Born: 10 July 1509
Died: 27 May 1564
Birthplace: Noyon, France
Best known as: Geneva-based leader of the Protestant Reformation
Name at birth: Jean Cauvin
Few theologians have had more influence on Western Christian thought and culture than John Calvin, one of the fathers of the Reformed branch of Protestant Christianity. Born to a Roman Catholic family of means, Calvin was schooled in Latin, Hebrew, Greek, philosophy, and law in Paris, Orleans and Bourges. Around 1533 he had what he later described as "conversion," and by 1534 religion had become foremost in his writing and work. He sympathized with the Protestant sentiments sweeping Europe since Martin Luther's appearance on the scene. In Basel in 1536 Calvin published Institutes of the Christian Religion, a six-chapter catechism that grew to 80 chapters by its final edition in 1559. It is widely regarded as the clearest, most systematic treatise of the Reformation. Calvin's is the most famous presentation of the much debated doctrine of predestination: that God decided, before creating the world, who will and will not be saved. After years as a minister, writer and leader in Geneva and then Strassburg, Calvin returned to Geneva and resumed efforts to make the city a model Christian community, in part through tight restrictions on individual and social behavior and by the scrutiny (and punishment) of citizens by church and civil authorities. Thus Calvin's name is often connected with grim moral austerity and denial of pleasure, though this is probably an unfair oversimplification of his theology. Calvin's influence lives on in the doctrines and worship of many modern-day Reformed and Protestant denominations.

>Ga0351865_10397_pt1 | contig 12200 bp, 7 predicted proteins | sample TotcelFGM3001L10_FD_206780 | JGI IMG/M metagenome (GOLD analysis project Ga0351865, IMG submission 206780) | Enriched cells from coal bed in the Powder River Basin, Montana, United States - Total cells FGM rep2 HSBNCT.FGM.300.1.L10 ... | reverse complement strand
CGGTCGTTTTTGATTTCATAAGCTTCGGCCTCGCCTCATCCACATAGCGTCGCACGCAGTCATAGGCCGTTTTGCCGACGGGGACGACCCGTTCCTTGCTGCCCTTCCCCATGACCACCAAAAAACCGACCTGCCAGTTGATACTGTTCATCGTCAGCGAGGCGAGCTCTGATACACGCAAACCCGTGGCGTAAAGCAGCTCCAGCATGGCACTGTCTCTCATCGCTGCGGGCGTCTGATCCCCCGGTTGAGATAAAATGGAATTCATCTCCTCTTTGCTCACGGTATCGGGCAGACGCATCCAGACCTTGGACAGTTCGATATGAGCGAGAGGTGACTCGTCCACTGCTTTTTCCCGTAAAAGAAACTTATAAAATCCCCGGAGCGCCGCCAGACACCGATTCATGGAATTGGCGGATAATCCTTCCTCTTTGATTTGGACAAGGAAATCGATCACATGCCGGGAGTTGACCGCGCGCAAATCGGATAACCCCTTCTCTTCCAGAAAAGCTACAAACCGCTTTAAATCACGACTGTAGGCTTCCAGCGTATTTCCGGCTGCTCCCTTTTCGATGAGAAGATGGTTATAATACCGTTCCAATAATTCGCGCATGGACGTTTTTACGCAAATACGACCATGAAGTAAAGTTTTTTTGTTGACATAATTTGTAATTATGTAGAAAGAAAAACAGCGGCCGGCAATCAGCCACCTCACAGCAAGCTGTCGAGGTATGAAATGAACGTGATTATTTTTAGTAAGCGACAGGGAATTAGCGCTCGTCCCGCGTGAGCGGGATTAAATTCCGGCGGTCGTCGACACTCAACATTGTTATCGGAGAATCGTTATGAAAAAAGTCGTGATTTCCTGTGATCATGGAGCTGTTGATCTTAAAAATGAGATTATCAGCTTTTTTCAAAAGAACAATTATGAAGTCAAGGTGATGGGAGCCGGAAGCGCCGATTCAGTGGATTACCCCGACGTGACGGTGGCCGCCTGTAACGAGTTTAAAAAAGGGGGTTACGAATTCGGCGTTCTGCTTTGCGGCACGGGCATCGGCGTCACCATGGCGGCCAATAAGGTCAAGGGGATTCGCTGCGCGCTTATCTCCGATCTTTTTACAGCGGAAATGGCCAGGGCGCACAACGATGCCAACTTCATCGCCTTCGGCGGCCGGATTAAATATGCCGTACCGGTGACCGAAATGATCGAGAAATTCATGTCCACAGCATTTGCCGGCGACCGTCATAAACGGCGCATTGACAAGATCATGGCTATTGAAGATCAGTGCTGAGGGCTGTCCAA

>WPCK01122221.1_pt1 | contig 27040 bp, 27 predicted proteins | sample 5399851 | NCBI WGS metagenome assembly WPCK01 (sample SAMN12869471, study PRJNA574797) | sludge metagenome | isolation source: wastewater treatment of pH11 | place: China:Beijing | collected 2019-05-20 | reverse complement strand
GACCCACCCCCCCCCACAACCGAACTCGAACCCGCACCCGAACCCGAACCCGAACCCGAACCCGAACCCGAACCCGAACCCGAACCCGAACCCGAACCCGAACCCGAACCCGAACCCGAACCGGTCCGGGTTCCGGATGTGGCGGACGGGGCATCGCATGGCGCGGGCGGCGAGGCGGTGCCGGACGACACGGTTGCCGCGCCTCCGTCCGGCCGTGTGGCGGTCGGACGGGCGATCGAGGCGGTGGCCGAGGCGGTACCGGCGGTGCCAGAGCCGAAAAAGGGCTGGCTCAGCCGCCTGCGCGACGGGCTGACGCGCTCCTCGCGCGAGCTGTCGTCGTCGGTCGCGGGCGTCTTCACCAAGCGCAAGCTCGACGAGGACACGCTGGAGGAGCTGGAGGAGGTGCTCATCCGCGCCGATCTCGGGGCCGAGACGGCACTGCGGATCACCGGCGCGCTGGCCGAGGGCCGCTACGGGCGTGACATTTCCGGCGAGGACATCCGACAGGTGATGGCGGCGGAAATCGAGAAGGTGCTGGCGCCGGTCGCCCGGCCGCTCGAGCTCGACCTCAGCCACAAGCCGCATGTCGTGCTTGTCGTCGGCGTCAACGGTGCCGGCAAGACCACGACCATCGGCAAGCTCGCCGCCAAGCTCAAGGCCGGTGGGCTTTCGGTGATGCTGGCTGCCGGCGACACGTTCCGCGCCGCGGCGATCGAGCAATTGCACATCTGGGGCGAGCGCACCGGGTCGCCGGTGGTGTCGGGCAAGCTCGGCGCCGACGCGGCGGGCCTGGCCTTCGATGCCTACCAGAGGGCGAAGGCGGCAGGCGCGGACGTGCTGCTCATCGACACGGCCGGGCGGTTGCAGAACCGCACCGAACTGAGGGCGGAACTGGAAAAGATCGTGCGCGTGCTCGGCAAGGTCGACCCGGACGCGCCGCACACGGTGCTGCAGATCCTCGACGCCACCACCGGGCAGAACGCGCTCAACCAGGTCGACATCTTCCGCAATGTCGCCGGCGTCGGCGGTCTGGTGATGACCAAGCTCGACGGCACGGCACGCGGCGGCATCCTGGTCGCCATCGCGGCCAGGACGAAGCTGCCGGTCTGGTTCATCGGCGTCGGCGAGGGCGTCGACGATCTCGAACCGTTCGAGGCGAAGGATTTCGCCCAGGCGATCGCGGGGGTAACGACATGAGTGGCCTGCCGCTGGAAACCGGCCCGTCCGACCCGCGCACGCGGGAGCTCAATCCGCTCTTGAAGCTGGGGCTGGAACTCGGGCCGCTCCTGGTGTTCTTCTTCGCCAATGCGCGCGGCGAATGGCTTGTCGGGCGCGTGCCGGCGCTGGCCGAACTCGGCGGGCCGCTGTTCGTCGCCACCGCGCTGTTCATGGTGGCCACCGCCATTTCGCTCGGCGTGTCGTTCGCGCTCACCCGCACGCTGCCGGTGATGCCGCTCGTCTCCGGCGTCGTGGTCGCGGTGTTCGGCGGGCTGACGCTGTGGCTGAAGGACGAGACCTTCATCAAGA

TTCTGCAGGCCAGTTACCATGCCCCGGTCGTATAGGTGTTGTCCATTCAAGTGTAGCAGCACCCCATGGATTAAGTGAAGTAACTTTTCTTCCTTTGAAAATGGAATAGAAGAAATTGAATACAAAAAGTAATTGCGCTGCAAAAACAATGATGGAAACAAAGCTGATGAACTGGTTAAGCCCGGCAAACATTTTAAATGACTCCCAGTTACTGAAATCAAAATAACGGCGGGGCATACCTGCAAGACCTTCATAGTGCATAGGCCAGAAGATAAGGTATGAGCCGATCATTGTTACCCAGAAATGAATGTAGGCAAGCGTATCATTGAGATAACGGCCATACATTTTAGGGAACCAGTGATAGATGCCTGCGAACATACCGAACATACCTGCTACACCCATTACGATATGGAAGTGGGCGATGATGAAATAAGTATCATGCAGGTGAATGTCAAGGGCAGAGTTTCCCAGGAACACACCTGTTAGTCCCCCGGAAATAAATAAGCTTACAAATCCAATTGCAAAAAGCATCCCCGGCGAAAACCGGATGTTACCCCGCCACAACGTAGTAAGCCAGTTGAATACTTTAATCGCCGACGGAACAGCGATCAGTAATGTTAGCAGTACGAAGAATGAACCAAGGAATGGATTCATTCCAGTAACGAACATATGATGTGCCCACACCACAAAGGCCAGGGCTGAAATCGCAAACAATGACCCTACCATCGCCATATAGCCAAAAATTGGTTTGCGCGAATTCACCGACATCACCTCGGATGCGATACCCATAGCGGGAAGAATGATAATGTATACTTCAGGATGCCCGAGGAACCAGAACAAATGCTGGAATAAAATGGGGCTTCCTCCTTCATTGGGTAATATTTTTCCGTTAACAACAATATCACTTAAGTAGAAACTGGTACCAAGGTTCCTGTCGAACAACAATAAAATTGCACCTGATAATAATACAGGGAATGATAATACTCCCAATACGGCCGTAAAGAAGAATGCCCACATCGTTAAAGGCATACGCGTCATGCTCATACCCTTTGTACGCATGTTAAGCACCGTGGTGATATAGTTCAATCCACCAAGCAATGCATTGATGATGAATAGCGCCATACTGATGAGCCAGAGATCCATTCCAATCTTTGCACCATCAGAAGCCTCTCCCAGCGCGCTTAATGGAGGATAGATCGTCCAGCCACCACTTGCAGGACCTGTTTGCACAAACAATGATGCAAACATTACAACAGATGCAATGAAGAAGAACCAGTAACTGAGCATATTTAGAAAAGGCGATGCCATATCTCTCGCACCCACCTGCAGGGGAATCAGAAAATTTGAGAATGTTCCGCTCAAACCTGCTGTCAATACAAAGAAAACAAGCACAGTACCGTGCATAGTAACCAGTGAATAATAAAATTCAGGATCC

Extra credit: Calvin married Idelette de Bure in 1540; she died in 1549. Their only child, Jacques (1542), died as an infant... In 1559 Calvin founded what is now the University of Geneva... A prolific writer, Calvin differed from Luther on key theological points, including the nature of the Lord's Supper. The two were a generation apart and never met... Some scholars attribute capitalism to Calvinism's influence. Among the first was Max Weber in The Protestant Ethic and the Spirit of Capitalism (1904)... Calvin is often criticized for approving of the 1553 trial, conviction and death by burning of Michael Servetus for heresy... Calvin's rambunctious namesake in the "Calvin and Hobbes" comic strip bears no similarity to the religious reformer. However, creator Bill Watterson has hinted at a similarity: "I wouldn't want Calvin in my house, but on paper, he helps me sort through my life and understand it."
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